Bart Thurber, once described by a record reviewer as the punk rock Phil Spector, has a favorite expression — "An engineer drives a train — I'm a recording guy". He's a West Coast legend to the 1,800 plus rock bands (including a Minor Forest, Diesel Queens, and J Church) plastered on the walls of his control room at House of Faith studios. Bart's studio partner, Myles Boisen, is no slouch either. He's engineered and/or mastered hundreds of pop, blues, and jazz recordings, as well as dozens of avant-garde musicians from around the world, like Anthony Braxton, Fred Frith, Eugene Chadbourne, John Tchicai and the Rova Saxophone Quartet. He's also regarded as an authority on vintage mics and microphone testing, with numerous articles published in Electronic Musician magazine and Mix Books publications. When Myles is at the board, the studio changes monikers to Guerilla Recording. He also teaches audio engineering at Guerilla (in 1979 he began teaching one of the country's first university-level recording studio programs). Here begins the story behind three tracking rooms and a sky-lit control room in a unassuming part of Oakland, California.

Do you use different mics and gear depending on the type of music?

MB: I've actually done research on blues recording at Chess in Chicago, and Rudy Van Gelder, his style of recording jazz for Blue Note and Riverside — things like that. I think it's a good place to start if you're doing music that has a historical precedent. Start there and see how it works. Don't be afraid to be old fashioned! People who were recording in the '40s, '50s and '60s really knew what they were doing. Feedback from the musicians is a really important part of it. The more specific they can be about the sound, the better. When they say everything sounds good right off the bat, I wonder if they're really paying attention.

BT: Most of the music I record is pretty much in the same genre — fast and loud. A lot of dynamic mics and crushing guitars, maybe one room mic for the drums, depending how fast the song is, because if it's really fast then it's just going to get all muddy. I can't use as many older condensers as I'd like because it won't sound right or historically accurate. They want it to be in your face, they want it to be punchy, and that leaves out a lot of equipment sometimes.

Do you ever have bands telling you you're doing something wrong, something counter to what so and so does?

BT: Not as much as you might think. I'm kind of surprised. They're all pretty well-versed in the recording process now, but I think that a lot of bands realize that recording at home — with 4-tracks or 8-tracks or whatever — and coming into the studio are completely different things. The best thing for them creatively is to let me run this whole end and tell them when they're fucking up or whatever. And the best thing on their end is to play the song and try to be comfortable. Leave this part up to me. I do think it's really important to get the trust of the band in the first 15 minutes.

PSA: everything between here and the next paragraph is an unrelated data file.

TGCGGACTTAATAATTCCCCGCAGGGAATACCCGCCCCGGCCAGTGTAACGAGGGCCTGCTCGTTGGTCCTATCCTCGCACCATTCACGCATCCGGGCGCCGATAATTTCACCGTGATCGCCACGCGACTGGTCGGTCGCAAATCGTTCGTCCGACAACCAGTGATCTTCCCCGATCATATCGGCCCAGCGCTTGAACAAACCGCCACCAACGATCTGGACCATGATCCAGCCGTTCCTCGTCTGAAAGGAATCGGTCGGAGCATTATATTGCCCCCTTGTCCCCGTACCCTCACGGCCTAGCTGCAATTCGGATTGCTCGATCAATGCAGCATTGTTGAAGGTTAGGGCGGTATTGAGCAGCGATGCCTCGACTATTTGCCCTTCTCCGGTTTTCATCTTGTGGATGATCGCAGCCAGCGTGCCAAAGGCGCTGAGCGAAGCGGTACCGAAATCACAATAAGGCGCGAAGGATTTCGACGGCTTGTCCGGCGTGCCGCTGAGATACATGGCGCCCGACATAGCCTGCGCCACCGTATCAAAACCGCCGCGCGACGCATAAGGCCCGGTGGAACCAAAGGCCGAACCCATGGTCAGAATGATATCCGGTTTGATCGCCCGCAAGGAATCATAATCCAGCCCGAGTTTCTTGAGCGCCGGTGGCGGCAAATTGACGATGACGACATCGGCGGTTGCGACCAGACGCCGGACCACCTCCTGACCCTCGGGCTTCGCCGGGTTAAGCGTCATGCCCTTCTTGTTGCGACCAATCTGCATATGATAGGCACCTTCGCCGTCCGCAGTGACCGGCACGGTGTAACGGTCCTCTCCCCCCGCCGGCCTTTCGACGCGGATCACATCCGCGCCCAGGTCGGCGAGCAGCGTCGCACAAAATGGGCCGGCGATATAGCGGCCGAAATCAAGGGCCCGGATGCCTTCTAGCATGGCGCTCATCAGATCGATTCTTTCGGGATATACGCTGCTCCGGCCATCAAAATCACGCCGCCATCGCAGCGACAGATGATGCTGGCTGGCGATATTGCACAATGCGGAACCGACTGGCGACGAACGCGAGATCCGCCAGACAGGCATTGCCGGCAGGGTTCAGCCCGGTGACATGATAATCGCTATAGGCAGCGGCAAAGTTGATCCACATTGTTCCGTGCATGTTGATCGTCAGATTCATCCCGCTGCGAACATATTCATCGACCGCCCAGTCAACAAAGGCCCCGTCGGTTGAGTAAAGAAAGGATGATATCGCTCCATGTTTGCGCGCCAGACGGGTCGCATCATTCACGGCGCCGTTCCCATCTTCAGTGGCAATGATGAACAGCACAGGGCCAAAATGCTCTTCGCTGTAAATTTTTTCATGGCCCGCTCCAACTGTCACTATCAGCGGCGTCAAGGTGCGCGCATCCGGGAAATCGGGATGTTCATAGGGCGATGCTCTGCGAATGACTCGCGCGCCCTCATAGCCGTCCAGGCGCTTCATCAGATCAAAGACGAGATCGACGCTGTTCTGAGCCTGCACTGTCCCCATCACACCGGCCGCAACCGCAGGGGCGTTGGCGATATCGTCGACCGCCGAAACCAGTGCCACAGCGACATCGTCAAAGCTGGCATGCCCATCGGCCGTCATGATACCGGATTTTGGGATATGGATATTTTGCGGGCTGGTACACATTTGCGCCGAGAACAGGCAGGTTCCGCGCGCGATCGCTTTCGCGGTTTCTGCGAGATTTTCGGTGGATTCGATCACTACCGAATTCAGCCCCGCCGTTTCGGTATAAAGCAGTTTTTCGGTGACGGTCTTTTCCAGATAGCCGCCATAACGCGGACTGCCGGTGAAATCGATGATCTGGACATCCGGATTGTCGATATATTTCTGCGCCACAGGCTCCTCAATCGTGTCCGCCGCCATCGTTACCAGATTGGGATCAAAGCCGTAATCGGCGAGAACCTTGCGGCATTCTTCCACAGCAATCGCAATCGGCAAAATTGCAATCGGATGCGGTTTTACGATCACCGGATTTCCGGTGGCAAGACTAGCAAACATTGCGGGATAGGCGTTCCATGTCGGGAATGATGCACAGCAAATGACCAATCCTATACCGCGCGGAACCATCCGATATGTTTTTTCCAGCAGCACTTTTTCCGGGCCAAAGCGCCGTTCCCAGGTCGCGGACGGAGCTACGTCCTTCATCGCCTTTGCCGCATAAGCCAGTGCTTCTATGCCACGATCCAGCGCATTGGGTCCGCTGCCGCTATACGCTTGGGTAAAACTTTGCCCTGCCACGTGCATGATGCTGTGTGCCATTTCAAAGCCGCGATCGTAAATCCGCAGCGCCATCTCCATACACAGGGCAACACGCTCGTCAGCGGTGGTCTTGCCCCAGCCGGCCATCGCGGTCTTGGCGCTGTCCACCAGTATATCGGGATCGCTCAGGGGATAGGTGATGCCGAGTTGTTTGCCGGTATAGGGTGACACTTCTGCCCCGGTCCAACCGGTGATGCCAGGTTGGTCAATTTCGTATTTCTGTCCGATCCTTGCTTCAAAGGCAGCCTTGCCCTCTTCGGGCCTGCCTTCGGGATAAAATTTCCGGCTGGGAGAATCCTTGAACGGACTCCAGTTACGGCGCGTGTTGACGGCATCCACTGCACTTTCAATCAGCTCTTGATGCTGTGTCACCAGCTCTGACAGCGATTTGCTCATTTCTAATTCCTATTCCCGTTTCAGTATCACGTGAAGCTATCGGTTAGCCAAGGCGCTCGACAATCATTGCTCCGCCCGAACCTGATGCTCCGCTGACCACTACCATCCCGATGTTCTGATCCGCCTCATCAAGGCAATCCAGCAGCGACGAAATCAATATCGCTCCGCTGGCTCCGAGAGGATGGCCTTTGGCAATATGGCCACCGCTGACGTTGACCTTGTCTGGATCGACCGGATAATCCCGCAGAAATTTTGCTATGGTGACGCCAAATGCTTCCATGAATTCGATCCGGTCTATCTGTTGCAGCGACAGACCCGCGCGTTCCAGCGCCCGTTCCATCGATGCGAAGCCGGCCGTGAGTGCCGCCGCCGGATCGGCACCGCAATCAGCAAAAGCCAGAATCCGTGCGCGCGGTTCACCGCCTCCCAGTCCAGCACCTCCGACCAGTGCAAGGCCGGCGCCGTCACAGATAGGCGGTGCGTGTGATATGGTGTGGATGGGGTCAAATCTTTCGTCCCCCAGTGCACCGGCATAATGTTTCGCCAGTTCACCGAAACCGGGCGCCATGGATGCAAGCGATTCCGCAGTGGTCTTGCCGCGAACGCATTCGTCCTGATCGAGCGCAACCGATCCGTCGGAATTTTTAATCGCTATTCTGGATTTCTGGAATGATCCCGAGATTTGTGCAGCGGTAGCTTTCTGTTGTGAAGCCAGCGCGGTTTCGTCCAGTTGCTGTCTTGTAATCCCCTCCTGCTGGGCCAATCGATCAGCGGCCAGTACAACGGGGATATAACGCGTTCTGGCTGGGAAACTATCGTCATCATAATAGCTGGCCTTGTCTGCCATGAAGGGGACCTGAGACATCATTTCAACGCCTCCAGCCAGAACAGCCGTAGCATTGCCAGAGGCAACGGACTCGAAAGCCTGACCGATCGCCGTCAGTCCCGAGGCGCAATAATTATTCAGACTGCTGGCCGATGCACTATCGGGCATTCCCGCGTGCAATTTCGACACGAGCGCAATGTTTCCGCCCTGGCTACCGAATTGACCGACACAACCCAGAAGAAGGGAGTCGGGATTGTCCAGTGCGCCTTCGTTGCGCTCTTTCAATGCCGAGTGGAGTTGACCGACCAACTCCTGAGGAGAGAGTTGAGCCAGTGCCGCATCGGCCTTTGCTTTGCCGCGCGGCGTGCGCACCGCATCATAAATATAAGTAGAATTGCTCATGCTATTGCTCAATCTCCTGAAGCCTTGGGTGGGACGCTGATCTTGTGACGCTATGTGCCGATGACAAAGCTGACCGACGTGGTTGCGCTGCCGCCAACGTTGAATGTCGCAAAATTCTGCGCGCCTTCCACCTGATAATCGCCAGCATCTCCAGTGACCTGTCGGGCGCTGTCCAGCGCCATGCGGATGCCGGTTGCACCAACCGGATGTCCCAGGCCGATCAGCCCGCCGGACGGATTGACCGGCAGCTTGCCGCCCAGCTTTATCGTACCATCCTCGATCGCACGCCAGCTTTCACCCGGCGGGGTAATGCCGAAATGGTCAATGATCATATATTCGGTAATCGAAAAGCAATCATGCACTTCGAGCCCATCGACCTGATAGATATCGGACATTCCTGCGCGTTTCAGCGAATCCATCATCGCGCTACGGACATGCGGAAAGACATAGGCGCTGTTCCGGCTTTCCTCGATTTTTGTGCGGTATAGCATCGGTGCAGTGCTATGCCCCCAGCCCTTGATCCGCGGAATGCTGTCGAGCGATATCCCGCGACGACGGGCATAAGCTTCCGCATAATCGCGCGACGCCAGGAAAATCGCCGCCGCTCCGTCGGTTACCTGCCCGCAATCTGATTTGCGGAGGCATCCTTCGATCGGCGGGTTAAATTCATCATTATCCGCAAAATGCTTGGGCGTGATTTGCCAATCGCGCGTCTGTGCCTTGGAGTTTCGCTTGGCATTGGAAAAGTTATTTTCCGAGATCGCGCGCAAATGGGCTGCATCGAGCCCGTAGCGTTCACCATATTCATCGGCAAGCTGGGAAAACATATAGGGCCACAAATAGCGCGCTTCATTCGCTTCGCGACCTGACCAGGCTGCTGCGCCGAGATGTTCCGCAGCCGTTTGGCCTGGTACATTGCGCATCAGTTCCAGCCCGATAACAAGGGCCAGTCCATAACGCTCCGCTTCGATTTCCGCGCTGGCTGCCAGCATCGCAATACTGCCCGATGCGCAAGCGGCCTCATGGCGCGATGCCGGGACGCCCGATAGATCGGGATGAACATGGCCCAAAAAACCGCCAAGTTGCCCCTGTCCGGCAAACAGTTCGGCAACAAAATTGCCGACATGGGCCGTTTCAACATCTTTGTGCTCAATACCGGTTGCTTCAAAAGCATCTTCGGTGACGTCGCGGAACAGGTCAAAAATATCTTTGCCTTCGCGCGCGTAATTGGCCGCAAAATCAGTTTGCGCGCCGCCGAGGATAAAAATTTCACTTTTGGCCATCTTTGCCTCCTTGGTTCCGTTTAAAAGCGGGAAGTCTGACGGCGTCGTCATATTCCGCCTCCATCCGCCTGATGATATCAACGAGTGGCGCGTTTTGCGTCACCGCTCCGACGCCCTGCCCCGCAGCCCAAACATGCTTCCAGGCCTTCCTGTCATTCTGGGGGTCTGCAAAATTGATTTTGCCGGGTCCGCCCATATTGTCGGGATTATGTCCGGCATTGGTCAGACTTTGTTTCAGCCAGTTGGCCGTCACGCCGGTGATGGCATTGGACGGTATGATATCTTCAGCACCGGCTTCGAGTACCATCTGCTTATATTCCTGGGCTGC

MB: That's hard to do. There are a lot of engineers out there who maybe don't have a lot of social skills. They may be great at engineering but they may not be so good at addressing the various psychological aspects of having a band in the studio.

Especially if the band is feuding! Make my bass part louder versus you're stealing all my guitar frequencies!

MB: And the engineer is the only person really hearing the music!

BT: I think a lot of the bands who come in here expect you to give them some feedback. You know, "We went to this other studio and the guy didn't say anything!" Never be shy about giving the bands feedback. If they think you're full of shit they'll let you know, and if they like it, they're totally going to like you. Once you realize that they do like the suggestions that you're making, you can figure out what they really want.

Do you guys have any favorite guitar amp micing techniques? 

BT: I like to use a good old SM57 and any kind of Sennheiser, like a 421ora441,whichiskindofahi- fi 421. Then you find the best speaker on the amp — on any 4x12 cabinet there is one speaker that will sound better than the others. They don't even have to play. If the guy has any noise or static coming out of the amp then you can tell right away.

MB: So you listen for the brightest speaker? 

BT: Mainly one that seems like it has the most tone, the widest range. So you get the two mics, cross them over each other like an x-y pattern, but right on top of each other. I put them half way between the cone and the outside of the speaker — it usually has the most tone right there — then I'll compress the 57 with a LA-3 or an LA-4. The LA-3 is a lot nicer but most people don't have that kind of thing, so any kind of compressor will work. The 57 is...

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